Some Egyptian rights activists dismiss country's new NGO law

Some Egyptian human rights activists hailed the country's new law regulating non-governmental organizations as a step forward, while others dismissed it as more of the same restrictive measures

CAIRO -- Some Egyptian human rights activists Thursday hailed the country's new law regulating non-governmental organizations as a step forward, while others dismissed it as more of the same restrictive measures.

Egyptian President Abdel-Fattah el-Sissi ratified the controversial bill, the official Gazette said Wednesday. It amends Egypt's notorious law regulating local as well as international NGOs working in the country. It was approved last month by parliament but required el-Sissi's ratification.

The new legislation partially eases the bureaucratic process for establishing an NGO and eliminates jail penalties for violations of funding rules.

"These are nominal amendments that do not change anything about the oppressive nature of the law or its hostility to civil society organizations namely human rights groups," said Mohamed Zaree, a human rights lawyer with the Cairo Institute for Human Rights Studies. "It is exactly as if you had defective merchandise that you decided simply to rebrand and send back on the market."

In recent years, Egypt has tightened its grip on rights organizations by prosecuting their leaders over receiving foreign funding, barring them from travel and freezing their assets — measures that triggered wide international criticism.

Just months after the 2011 uprising that toppled autocratic President Hosni Mubarak, Egypt's military claimed that protests against its direct rule between February 2011 and June 2012 were funded by foreigners. It ordered raids on more than a dozen offices of rights and freedom advocacy groups, seizing files and computers.

A total of 43 NGO workers, including German and U.S. nationals, were charged with illegally receiving funding for their local and foreign NGOs. They were convicted by a lower court in 2013 but none spent time in jail. The only three who received prison terms — up to three years — were tried in absentia. Last December, all 43 were acquitted.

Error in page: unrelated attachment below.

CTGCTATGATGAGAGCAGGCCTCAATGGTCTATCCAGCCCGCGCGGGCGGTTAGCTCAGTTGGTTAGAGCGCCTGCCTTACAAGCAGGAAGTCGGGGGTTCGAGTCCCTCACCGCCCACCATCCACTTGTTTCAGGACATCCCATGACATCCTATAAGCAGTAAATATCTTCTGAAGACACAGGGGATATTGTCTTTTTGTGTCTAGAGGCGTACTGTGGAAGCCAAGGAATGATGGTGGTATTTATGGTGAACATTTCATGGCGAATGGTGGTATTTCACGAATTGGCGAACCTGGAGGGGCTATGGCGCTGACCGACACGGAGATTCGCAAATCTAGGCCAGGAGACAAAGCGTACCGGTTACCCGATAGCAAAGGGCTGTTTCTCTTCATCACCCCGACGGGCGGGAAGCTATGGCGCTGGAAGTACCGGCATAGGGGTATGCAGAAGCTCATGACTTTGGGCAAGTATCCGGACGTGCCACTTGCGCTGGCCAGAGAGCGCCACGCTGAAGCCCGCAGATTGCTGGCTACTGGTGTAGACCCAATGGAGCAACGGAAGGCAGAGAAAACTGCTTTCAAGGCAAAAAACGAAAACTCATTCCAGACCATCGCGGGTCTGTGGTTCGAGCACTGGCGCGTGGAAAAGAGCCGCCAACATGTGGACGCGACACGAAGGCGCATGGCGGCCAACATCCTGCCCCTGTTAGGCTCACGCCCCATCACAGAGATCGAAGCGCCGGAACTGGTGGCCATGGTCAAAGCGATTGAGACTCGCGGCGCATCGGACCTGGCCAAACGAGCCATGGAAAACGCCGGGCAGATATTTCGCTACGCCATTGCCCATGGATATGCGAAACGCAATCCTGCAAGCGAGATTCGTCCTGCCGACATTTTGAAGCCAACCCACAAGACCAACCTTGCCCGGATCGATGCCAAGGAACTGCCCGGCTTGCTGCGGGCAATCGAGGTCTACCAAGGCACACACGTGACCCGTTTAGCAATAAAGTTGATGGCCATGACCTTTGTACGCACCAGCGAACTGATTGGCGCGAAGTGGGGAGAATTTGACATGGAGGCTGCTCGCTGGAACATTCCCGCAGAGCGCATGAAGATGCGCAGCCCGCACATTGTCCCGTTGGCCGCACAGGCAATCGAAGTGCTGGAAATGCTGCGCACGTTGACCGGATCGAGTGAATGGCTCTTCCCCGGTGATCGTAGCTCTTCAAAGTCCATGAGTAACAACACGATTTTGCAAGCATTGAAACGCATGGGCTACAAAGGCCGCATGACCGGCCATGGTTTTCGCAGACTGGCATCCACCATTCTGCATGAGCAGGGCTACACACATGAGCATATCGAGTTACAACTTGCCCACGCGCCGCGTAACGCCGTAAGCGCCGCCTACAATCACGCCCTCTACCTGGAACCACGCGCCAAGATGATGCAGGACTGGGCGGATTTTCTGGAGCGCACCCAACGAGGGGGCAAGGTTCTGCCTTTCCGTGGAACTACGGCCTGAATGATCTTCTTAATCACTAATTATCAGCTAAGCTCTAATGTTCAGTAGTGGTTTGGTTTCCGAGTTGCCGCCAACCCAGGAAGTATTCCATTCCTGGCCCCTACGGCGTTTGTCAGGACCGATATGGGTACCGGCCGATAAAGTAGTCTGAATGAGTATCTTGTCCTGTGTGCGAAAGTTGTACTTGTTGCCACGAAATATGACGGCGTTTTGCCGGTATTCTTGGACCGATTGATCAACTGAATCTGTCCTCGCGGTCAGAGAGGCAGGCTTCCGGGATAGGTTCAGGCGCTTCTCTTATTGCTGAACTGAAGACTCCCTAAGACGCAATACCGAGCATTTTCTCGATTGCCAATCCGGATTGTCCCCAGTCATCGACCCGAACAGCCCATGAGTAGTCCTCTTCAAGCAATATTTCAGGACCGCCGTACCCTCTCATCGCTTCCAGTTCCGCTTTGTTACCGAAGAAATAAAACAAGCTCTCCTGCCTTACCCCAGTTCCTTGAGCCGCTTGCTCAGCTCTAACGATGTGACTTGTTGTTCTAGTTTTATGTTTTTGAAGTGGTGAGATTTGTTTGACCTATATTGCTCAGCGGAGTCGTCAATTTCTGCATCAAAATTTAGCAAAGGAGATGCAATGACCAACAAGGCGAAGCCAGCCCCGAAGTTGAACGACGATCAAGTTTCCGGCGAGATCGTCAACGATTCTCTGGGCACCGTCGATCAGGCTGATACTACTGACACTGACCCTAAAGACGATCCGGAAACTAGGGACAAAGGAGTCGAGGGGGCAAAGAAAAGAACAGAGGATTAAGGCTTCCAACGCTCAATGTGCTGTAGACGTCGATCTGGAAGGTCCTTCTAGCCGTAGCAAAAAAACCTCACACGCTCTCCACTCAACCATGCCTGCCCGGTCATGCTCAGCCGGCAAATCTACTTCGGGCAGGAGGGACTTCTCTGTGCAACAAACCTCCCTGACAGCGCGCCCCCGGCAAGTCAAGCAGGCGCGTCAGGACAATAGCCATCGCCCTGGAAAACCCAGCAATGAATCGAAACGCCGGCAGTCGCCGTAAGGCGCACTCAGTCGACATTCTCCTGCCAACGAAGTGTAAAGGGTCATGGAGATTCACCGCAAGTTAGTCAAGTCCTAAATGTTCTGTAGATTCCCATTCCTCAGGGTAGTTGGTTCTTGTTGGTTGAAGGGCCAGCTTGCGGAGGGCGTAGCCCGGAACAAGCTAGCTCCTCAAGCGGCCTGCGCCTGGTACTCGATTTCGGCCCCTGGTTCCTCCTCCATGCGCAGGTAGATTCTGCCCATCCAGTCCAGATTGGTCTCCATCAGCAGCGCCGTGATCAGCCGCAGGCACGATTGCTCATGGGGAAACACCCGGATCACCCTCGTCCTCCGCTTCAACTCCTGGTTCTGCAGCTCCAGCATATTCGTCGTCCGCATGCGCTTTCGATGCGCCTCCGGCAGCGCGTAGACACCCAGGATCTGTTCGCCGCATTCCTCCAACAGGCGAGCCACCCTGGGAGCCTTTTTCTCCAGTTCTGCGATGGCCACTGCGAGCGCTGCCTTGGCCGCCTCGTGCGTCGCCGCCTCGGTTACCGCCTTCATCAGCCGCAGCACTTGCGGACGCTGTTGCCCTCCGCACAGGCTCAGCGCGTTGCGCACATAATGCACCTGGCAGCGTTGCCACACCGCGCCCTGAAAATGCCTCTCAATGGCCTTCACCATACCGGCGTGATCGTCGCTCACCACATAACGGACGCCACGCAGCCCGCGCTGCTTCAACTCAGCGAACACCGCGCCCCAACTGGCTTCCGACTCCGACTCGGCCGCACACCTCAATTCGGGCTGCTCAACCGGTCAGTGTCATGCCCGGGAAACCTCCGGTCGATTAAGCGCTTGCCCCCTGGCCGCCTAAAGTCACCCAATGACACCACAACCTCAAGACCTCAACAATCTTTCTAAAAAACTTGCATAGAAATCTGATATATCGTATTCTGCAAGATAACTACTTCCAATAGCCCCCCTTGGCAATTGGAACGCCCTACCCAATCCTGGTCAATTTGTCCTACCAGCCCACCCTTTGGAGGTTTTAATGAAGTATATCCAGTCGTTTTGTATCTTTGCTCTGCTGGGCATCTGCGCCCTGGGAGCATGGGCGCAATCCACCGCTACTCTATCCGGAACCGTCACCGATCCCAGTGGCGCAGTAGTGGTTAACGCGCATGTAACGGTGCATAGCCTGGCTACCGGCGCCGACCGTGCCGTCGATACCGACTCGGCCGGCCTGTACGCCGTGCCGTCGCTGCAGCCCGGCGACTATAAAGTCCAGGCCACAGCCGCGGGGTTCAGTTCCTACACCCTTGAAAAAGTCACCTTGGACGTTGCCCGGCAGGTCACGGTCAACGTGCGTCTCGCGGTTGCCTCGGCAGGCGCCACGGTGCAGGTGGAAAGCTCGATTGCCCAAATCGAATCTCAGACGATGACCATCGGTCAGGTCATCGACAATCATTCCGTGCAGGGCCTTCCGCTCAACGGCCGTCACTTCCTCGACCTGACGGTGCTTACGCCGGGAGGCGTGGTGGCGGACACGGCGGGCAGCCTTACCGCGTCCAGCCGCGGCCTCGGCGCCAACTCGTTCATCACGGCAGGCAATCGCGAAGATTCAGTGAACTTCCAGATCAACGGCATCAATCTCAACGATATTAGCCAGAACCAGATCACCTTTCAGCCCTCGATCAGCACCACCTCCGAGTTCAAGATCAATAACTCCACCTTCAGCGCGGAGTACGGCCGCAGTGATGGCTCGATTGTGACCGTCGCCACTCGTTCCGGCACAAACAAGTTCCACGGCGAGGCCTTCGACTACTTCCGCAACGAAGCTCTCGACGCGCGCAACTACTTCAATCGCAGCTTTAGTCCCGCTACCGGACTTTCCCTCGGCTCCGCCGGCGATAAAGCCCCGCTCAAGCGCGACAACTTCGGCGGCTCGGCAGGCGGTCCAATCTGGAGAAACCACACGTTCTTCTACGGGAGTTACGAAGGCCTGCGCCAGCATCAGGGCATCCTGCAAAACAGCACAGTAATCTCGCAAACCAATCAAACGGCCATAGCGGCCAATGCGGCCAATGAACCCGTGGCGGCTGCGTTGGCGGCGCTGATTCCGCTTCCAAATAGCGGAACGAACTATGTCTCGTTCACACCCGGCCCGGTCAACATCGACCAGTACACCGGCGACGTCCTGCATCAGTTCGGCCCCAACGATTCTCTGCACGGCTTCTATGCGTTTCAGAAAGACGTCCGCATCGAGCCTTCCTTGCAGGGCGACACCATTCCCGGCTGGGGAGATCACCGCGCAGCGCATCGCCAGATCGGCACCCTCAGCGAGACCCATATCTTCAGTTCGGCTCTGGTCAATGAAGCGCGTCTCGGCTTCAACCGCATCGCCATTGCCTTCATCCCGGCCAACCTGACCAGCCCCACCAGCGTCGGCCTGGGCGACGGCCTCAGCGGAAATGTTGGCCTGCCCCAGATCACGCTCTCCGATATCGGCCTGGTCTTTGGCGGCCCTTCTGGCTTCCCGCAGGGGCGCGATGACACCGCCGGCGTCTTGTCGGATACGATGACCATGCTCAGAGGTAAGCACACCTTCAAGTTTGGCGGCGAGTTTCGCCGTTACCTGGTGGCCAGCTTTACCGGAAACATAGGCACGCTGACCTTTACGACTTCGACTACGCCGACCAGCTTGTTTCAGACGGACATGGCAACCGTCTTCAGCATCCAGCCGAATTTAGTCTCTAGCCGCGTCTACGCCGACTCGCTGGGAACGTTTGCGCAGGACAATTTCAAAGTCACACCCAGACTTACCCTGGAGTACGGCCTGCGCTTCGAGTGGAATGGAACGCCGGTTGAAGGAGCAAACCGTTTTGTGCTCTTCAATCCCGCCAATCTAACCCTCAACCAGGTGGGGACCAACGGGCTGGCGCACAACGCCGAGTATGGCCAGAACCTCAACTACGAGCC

In 2017, el-Sissi signed into law a bill that imposed a plethora of restrictions on civil society organizations, including a possible prison penalty of up to five years. In the new bill, that penalty was replaced by fines of up to 1 million Egyptian pounds, or nearly $60,000

"This law marks a victory for the civil society despite all its problems," said Negad el-Borai, a human rights lawyer. "It is true that the fines are too high but there is no jail penalty anymore."

Borai said el-Sissi's government felt obliged to revoke the old law due to pressures by local as well as foreign civil society organizations whose developmental as well as social activities were curtailed under the 2017 legislation.

The old law "did not only impact Egyptians but also civil society organizations worldwide that wanted to work in Egypt or fund projects in Egypt but could not," said Borai . He added that some of the bureaucratic hurdles on funding were also lifted.

Under the new law, local NGOs must notify the government of any potential foreign funding. The government has only 60 days to challenge the payment. If no challenge is filed, the grant is considered approved.

"For the first time, the law sets a deadline for the government's response. Prior to that, civil society organizations could wait for up to two years until they heard from the government. In those cases, organizations usually missed funding opportunities," said Borai.

Also on Wednesday, several Egyptian rights groups urged a U.N. agency to rule out Egypt as the host of its conference on torture because of the country's dismal human rights record.

The Office of the United Nations High Commissioner for Human Rights was to hold a conference in Egypt in early September under on the criminalization of torture in Arab countries, a gathering organized in collaboration with the Egyptian government.

But earlier this week, OHCHR spokesman Rupert Colville said the conference named "Conference on Defining and Criminalizing Torture in Legislation in the Arab Region" was postponed following criticism from Egyptian rights groups.

"We were well aware of the growing unease in some parts of the NGO community with the choice of location, and we understand and are sensitive to their concerns," Colville said in an email. "As a result, we decided to postpone the conference and reopen the process of consultation with all relevant actors ... before making a final decision on when and where to hold the conference."

Meanwhile, Colville defended his organization's initial decision to hold the conference in Cairo.

"There is of course quite a lot of value in holding a conference that aims to try and reduce torture in a country (and the wider region) where torture is taking place. If you think about it, there's rather less point in preaching to the converted in countries where torture never happens," Colville said.

Thirteen local rights groups said in a statement Wednesday that holding the conference in Egypt would contribute to the government's "whitewashing attempts" and urged OHCHR to select a country where "the bare minimum of human rights is respected."

"The record of the Egyptian government does not show any political will to fight torture; on the contrary, the government fights all efforts aiming at stopping such practices," read the statement, which dubbed Egypt "the capital of torture."

The government-controlled National Council on Human Rights issued a statement Wednesday saying the OHCHR decision came as a surprise, adding that it could have "contributed a lot to efforts aiming at fighting torture ... and spreading a human rights culture in Egypt and the Arab world."